"Is Ayame here?"
Miine frowned, tapping a finger to her lips. "No; Tenchou wasn't feeling well today so he went home early—why?"
Hatori sighed. "Good. Miine-san…you…you know Ayame pretty well, right?" She nodded. "Will you help me?"
She cocked her head to the side, confused. She motioned for him to follow her to the backroom and they took up seats opposite each other on the couches. "Now," she said. "What do you need help with?"
Hatori shifted uncomfortably on the cushion. "Does…does Ayame love me?"
"Well, that depends," muttered Miine, "On who's asking."
Miine looked away for a moment. "It seems that you don't need me to tell you—just confirm it for you."
"Yes, Tenchou loves you with all his heart—you are his only light," answered the woman softly. Hatori sighed, dropping his head to his hands. Miine frowned. "It seems that you don't return those feelings," she murmured. "Straight?"
Hatori nodded. "Very. How," he paused, hesitating as he glanced up at Miine's soft brown eyes. "How do I tell him…that I don't love him like that?"
"You just say it and hope for the best." Miine sighed. "Be reassuring that you'll still be there for him—that this won't change the love you do have for him—that you'll always be friends…"
Hatori nodded. "I…I'll try… Thank you Miine-san."
She smiled sadly. "I hope my advice will help…"
Ayame sat, quietly staring out at the compound, when Hatori found him two days later. His silver hair flowed freely to his waist, his kimono loose and elegant; Hatori couldn't help but feel the twinge of guilt in his chest.
The other man turned, golden eyes wide and beautiful, though cracks ran through them. "Tori-san? What are you doing here?"
Hatori fought the urge to remind that snake that he lived there and shook his head. "Ayame…there's something I need to tell you….something you need to know…"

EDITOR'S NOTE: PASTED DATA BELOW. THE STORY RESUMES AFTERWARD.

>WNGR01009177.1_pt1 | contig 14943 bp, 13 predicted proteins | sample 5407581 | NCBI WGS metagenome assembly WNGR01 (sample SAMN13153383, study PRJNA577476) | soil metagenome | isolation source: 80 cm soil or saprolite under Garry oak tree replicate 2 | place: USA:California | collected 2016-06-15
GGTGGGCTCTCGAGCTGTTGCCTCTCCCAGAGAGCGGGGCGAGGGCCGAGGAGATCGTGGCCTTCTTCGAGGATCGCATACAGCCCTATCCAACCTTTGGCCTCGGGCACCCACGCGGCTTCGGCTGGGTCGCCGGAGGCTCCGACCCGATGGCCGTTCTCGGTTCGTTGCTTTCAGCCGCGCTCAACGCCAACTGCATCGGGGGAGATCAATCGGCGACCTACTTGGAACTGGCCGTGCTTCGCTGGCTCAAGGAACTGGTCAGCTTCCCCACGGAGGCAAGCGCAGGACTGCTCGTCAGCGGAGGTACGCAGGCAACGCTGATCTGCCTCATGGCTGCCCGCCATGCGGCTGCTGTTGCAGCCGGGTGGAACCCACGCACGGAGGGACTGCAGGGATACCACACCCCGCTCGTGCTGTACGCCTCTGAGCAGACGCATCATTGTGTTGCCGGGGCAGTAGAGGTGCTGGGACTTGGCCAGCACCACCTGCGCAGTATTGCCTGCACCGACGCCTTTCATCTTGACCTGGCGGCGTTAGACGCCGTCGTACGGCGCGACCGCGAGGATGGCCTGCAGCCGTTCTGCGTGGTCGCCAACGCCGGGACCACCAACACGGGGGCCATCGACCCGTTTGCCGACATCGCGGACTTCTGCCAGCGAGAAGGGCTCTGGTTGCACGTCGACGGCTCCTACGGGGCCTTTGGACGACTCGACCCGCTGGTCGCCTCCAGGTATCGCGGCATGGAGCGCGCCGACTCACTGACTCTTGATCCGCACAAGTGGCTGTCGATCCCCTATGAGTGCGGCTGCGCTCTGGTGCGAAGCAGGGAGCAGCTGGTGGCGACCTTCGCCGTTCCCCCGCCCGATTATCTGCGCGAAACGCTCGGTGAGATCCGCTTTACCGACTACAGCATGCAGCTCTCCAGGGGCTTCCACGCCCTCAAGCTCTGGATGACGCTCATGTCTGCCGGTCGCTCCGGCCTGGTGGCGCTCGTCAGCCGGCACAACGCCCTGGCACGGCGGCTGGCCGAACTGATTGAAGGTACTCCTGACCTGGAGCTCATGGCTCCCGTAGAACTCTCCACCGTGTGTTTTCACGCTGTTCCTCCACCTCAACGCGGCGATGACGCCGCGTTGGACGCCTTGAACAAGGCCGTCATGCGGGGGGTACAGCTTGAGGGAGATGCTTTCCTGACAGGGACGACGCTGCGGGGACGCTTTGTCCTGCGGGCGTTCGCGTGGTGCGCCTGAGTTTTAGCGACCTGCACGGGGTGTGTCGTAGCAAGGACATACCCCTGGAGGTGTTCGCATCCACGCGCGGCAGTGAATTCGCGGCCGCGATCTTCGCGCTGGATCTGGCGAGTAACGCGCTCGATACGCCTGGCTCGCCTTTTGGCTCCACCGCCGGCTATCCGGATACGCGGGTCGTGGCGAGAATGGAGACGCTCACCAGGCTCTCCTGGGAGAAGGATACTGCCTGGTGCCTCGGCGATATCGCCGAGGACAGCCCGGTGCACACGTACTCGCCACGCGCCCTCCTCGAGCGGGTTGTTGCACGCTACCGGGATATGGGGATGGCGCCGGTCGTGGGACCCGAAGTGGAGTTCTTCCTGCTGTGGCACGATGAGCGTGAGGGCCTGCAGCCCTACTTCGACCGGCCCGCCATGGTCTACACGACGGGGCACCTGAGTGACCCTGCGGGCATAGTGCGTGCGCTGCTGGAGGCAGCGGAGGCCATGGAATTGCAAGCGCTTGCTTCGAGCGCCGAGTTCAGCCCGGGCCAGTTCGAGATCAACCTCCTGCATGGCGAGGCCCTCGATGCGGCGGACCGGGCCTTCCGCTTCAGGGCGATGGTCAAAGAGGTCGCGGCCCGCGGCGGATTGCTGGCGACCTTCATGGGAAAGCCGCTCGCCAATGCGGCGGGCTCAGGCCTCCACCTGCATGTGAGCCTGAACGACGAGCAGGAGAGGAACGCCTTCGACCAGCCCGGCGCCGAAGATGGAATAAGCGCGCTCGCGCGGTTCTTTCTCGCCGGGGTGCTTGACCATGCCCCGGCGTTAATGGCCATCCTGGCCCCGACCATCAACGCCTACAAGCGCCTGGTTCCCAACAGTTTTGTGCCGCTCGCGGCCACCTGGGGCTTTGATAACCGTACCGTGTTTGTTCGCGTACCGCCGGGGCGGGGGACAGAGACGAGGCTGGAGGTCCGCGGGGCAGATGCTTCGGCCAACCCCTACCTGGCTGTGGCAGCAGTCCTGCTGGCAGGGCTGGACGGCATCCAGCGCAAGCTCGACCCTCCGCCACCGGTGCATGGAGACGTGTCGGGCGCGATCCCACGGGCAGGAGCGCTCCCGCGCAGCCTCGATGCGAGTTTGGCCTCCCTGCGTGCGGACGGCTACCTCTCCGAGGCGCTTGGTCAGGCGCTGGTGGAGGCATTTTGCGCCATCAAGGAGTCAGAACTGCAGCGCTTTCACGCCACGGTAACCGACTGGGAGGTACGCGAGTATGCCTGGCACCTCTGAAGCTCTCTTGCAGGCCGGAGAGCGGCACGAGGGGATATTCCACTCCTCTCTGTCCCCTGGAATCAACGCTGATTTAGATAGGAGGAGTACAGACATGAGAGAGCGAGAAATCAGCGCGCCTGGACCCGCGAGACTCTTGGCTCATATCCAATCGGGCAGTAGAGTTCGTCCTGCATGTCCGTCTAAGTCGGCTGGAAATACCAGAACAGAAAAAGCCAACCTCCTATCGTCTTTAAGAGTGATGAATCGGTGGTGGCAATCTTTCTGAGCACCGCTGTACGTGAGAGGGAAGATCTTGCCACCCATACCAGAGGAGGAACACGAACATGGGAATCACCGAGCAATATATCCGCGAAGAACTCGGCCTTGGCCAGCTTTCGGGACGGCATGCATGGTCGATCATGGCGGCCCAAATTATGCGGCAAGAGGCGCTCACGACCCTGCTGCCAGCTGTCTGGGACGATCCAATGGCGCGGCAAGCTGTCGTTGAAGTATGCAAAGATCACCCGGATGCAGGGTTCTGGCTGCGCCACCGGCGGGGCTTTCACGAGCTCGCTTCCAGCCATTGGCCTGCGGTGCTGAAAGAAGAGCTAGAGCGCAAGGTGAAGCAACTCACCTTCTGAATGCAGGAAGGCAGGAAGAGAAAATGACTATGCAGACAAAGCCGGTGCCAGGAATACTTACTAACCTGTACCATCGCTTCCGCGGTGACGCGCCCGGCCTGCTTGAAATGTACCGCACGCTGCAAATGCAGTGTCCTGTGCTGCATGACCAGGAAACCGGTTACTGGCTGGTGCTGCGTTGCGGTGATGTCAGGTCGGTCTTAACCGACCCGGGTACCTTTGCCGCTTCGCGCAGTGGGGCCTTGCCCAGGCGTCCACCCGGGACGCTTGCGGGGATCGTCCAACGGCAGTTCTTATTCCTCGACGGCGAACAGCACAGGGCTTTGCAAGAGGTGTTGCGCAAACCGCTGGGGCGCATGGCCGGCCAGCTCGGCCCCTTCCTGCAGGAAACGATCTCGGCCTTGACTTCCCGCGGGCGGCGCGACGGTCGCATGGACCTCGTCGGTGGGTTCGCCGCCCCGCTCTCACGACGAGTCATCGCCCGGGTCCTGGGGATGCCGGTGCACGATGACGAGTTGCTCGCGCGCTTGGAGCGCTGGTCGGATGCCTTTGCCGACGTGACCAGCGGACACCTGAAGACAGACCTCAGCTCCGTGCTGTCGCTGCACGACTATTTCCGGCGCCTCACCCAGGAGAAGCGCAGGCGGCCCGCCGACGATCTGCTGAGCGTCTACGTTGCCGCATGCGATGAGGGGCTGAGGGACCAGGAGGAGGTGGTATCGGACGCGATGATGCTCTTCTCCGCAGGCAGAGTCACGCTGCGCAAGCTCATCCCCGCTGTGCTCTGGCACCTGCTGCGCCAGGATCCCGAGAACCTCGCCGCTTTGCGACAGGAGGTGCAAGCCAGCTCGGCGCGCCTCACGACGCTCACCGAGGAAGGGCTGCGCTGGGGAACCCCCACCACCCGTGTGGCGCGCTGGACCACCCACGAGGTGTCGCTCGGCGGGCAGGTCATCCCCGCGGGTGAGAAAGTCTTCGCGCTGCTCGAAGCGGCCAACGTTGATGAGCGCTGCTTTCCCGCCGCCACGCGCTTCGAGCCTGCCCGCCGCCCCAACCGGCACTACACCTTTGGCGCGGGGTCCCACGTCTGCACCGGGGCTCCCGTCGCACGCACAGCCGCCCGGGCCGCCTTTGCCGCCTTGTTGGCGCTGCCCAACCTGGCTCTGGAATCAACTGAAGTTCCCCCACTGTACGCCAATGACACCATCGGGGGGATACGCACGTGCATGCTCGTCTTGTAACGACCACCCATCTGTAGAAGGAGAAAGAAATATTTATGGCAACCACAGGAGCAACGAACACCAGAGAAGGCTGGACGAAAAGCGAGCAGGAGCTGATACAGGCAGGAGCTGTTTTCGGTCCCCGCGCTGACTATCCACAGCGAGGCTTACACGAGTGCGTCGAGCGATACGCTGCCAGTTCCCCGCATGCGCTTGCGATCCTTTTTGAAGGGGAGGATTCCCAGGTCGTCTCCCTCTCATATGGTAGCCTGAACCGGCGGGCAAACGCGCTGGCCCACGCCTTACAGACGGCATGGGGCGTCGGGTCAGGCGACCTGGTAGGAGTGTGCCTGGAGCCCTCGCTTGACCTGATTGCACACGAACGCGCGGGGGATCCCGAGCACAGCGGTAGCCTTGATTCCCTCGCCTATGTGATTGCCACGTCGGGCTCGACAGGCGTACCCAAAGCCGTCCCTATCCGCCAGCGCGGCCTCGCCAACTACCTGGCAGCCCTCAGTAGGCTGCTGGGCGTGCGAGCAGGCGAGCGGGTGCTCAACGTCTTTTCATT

Ayame blinked, pleasantly confused. "Yes?"
Emerald eyes closed. "Ayame, I'm so sorry… I apologize…but I…I don't love you…"
Gold froze, Ayame's lips trembled lightly. He fought to keep his face frozen to a broken grin, his eyes from showing the webbing cracks. "What…what do you mean Tori-san?"
Hatori's face was drawn, pained when he opened his eyes again. "Ayame, I know—I know… I'm sorry Ayame, but I'm straight…I can't love you like that…"
The snake looked away, the mask of cheer dissolved, his eyes wide and glistening with gathering tears. "H-how…?" He looked back. "Tori-san, how?"
Hatori sighed, looking down, away from those shattered eyes. "I…I noticed… I…I made Shigure and Miine-san tell me… Listen Ayame, just because I don't love you that way doesn't mean I don't love you as a friend! Please Ayame, I will always be your friend—"
"Stop," hissed Ayame. "Stop calling me that! It hurts more than the fact!"
"But it's true!"
Ayame stood, his arms around himself, bent in agony, face crumbling, his broken eyes wide—lost in a living nightmare. "Do you enjoy pouring salt in the wounds?" he asked, his voice shadowed with pain and bitterness.